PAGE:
“A levelling off of the childhood obesity epidemic has been shown before, but we are able to demonstrate clear reduction in mean BMI and also the frequency of childhood overweight and obesity,” says Maria Bygdell, researcher and PhD student at the department of internal medicine and clinical nutrition.
The research is based on data from the population-based study, BMI Epidemiology Study (BEST) in Gothenburg, with detailed information from the school health care regarding the height and weight of children born from 1946 and onwards.
This time, researchers chose to study boys. The idea it to conduct a corresponding study on girls.
A clear decline
In all, thirteen age groups were included, born at five year intervals during the period 1946-2006. Each age group studied consisted of 425 boys. When the researchers noted the trend reversal, they wanted to look into the most recent period in greater detail and therefore expanded the number of individuals in several of the younger age groups to approximately 6,500 boys per group of children
“We noticed an indication of a decrease, but wanted to confirm that it really was a decline,” says Maria Bygdell.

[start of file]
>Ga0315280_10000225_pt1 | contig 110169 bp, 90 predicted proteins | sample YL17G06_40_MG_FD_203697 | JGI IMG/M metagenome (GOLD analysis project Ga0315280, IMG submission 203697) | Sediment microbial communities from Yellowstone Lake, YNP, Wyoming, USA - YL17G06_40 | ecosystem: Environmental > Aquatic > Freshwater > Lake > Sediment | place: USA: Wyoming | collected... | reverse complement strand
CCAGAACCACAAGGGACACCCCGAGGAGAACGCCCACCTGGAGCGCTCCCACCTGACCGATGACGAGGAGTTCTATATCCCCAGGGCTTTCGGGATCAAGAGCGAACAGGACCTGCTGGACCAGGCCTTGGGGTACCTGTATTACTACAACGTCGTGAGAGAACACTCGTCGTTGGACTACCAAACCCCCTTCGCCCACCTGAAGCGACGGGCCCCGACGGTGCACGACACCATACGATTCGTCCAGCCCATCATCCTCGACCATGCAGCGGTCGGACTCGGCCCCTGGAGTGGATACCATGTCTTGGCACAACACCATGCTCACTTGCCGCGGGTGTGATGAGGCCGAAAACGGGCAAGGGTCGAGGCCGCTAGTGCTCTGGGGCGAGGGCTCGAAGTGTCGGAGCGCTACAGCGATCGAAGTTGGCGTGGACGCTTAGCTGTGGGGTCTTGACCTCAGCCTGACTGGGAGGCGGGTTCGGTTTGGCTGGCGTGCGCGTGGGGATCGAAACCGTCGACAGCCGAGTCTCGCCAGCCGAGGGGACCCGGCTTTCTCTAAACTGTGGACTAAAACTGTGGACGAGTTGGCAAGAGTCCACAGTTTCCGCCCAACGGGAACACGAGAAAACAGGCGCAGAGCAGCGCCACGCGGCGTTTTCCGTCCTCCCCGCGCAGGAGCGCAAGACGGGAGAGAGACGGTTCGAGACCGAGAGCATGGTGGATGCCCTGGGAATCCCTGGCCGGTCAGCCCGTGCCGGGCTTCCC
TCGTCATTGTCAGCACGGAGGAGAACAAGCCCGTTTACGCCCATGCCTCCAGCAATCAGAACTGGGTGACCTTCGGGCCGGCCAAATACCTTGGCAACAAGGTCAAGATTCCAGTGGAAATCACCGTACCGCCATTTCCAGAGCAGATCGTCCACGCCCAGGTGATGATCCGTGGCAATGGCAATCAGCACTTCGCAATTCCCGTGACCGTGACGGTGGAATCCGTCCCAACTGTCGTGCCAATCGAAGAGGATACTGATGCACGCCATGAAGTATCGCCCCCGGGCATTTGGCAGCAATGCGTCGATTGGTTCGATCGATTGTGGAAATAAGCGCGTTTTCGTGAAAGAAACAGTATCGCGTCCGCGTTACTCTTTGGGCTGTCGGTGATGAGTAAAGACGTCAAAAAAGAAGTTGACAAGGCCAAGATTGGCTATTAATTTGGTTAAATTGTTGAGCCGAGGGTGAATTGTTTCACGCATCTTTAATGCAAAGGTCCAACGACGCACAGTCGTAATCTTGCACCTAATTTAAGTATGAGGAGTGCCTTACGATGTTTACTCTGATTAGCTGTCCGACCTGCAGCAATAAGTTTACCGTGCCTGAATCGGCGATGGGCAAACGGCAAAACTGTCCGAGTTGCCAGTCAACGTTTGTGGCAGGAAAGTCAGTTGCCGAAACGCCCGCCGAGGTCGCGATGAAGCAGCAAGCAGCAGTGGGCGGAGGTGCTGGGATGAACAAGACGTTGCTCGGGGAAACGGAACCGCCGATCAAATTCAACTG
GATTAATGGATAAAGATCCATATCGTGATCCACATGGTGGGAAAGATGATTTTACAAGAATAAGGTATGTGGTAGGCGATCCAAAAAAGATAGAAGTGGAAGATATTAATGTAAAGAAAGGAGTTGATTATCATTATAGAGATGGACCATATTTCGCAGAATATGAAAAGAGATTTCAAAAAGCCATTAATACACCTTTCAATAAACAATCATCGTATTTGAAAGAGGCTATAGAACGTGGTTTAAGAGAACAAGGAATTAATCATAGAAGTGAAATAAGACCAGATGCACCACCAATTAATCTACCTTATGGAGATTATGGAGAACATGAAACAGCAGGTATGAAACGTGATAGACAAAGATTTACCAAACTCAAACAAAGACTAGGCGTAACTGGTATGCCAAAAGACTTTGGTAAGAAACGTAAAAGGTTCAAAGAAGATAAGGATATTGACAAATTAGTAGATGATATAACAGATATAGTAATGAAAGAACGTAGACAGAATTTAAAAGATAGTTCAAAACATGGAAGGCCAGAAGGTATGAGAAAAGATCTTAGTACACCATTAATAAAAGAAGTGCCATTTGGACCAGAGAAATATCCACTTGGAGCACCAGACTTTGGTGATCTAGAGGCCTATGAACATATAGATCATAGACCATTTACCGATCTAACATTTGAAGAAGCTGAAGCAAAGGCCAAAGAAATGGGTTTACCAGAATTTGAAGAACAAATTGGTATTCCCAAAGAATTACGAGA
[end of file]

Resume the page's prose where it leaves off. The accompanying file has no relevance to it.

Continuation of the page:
The results were clear – there is a reduction in mean BMI, overweight and obesity. After an all-time-high in boys born in 1991, where 22.6 percent were overweight or obese at the age of 8, the numbers of overweight and obese have fallen successively. In the group of boys born in 2006, 19.4 percent were overweight or obese in the year of their 8th birthday.
“There is a trend reversal and that is positive. However, I don’t think we can sound the all-clear in any way. The levels are still very high, equivalent to those seen before the highest level,” says Maria Bygdell.
Must continue working
If we only look at the percentage with obesity, levels decreased from 9.3 percent in the group of 8-year-old boys born in 1991, to 7.6 percent among 8-year-old boys born in 2006.
“Based on the data we have, I can’t explain what caused the decrease. Increased awareness of the risks of overweight and obesity in children might have contributed, but this is sheer speculation. And we still have to continue working on reducing the percentage of children suffering from overweight and obesity,” says Maria Bygdell.
The study is published in International Journal of Obesity.
Link to the study: https://www.ncbi.nlm.nih.gov/pubmed/28119533
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